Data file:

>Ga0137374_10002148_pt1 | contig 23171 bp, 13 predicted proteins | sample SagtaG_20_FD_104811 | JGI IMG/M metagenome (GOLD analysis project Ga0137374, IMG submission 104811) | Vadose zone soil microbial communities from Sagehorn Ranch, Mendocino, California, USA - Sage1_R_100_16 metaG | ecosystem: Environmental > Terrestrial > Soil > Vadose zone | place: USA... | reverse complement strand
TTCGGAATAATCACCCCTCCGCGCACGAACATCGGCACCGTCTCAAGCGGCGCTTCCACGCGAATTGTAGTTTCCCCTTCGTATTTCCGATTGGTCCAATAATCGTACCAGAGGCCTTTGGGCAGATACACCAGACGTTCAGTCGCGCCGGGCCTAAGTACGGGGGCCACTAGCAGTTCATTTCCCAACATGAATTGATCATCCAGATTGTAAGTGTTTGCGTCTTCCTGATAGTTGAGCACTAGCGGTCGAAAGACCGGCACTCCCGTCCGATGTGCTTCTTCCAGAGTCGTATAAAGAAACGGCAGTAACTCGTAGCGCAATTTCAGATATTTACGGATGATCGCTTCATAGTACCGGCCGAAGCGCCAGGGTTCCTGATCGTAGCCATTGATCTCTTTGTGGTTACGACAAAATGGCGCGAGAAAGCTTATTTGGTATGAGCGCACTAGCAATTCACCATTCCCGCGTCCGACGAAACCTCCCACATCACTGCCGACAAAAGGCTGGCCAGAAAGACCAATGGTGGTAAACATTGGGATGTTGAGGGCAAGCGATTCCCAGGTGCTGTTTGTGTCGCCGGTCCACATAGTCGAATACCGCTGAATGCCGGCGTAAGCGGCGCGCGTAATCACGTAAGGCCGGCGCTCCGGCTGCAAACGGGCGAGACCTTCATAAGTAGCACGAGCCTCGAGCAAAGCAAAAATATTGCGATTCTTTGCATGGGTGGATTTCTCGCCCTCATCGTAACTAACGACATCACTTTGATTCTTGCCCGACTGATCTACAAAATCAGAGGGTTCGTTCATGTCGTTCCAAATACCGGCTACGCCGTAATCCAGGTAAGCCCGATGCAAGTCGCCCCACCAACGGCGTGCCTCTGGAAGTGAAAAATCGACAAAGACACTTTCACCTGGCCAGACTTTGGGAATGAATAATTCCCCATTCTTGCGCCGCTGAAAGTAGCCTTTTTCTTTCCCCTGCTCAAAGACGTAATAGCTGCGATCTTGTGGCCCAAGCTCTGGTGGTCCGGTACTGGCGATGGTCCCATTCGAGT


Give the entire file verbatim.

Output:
>Ga0137374_10002148_pt1 | contig 23171 bp, 13 predicted proteins | sample SagtaG_20_FD_104811 | JGI IMG/M metagenome (GOLD analysis project Ga0137374, IMG submission 104811) | Vadose zone soil microbial communities from Sagehorn Ranch, Mendocino, California, USA - Sage1_R_100_16 metaG | ecosystem: Environmental > Terrestrial > Soil > Vadose zone | place: USA... | reverse complement strand
TTCGGAATAATCACCCCTCCGCGCACGAACATCGGCACCGTCTCAAGCGGCGCTTCCACGCGAATTGTAGTTTCCCCTTCGTATTTCCGATTGGTCCAATAATCGTACCAGAGGCCTTTGGGCAGATACACCAGACGTTCAGTCGCGCCGGGCCTAAGTACGGGGGCCACTAGCAGTTCATTTCCCAACATGAATTGATCATCCAGATTGTAAGTGTTTGCGTCTTCCTGATAGTTGAGCACTAGCGGTCGAAAGACCGGCACTCCCGTCCGATGTGCTTCTTCCAGAGTCGTATAAAGAAACGGCAGTAACTCGTAGCGCAATTTCAGATATTTACGGATGATCGCTTCATAGTACCGGCCGAAGCGCCAGGGTTCCTGATCGTAGCCATTGATCTCTTTGTGGTTACGACAAAATGGCGCGAGAAAGCTTATTTGGTATGAGCGCACTAGCAATTCACCATTCCCGCGTCCGACGAAACCTCCCACATCACTGCCGACAAAAGGCTGGCCAGAAAGACCAATGGTGGTAAACATTGGGATGTTGAGGGCAAGCGATTCCCAGGTGCTGTTTGTGTCGCCGGTCCACATAGTCGAATACCGCTGAATGCCGGCGTAAGCGGCGCGCGTAATCACGTAAGGCCGGCGCTCCGGCTGCAAACGGGCGAGACCTTCATAAGTAGCACGAGCCTCGAGCAAAGCAAAAATATTGCGATTCTTTGCATGGGTGGATTTCTCGCCCTCATCGTAACTAACGACATCACTTTGATTCTTGCCCGACTGATCTACAAAATCAGAGGGTTCGTTCATGTCGTTCCAAATACCGGCTACGCCGTAATCCAGGTAAGCCCGATGCAAGTCGCCCCACCAACGGCGTGCCTCTGGAAGTGAAAAATCGACAAAGACACTTTCACCTGGCCAGACTTTGGGAATGAATAATTCCCCATTCTTGCGCCGCTGAAAGTAGCCTTTTTCTTTCCCCTGCTCAAAGACGTAATAGCTGCGATCTTGTGGCCCAAGCTCTGGTGGTCCGGTACTGGCGATGGTCCCATTCGAGT